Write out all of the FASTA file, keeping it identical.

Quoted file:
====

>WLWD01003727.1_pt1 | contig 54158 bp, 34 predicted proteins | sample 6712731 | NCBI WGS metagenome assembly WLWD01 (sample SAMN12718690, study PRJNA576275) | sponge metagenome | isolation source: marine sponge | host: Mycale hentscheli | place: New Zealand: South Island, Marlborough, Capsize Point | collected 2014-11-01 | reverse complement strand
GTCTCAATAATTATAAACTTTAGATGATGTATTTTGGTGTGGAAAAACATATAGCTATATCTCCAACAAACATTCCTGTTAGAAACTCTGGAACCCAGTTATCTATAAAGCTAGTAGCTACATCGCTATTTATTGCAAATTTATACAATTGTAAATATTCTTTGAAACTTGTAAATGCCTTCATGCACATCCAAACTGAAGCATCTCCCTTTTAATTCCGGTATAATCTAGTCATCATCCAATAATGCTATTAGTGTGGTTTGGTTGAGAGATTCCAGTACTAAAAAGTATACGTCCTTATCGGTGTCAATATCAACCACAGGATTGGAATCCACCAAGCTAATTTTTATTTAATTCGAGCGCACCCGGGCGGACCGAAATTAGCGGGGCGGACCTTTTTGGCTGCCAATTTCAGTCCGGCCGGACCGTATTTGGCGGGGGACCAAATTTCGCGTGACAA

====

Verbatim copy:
>WLWD01003727.1_pt1 | contig 54158 bp, 34 predicted proteins | sample 6712731 | NCBI WGS metagenome assembly WLWD01 (sample SAMN12718690, study PRJNA576275) | sponge metagenome | isolation source: marine sponge | host: Mycale hentscheli | place: New Zealand: South Island, Marlborough, Capsize Point | collected 2014-11-01 | reverse complement strand
GTCTCAATAATTATAAACTTTAGATGATGTATTTTGGTGTGGAAAAACATATAGCTATATCTCCAACAAACATTCCTGTTAGAAACTCTGGAACCCAGTTATCTATAAAGCTAGTAGCTACATCGCTATTTATTGCAAATTTATACAATTGTAAATATTCTTTGAAACTTGTAAATGCCTTCATGCACATCCAAACTGAAGCATCTCCCTTTTAATTCCGGTATAATCTAGTCATCATCCAATAATGCTATTAGTGTGGTTTGGTTGAGAGATTCCAGTACTAAAAAGTATACGTCCTTATCGGTGTCAATATCAACCACAGGATTGGAATCCACCAAGCTAATTTTTATTTAATTCGAGCGCACCCGGGCGGACCGAAATTAGCGGGGCGGACCTTTTTGGCTGCCAATTTCAGTCCGGCCGGACCGTATTTGGCGGGGGACCAAATTTCGCGTGACAA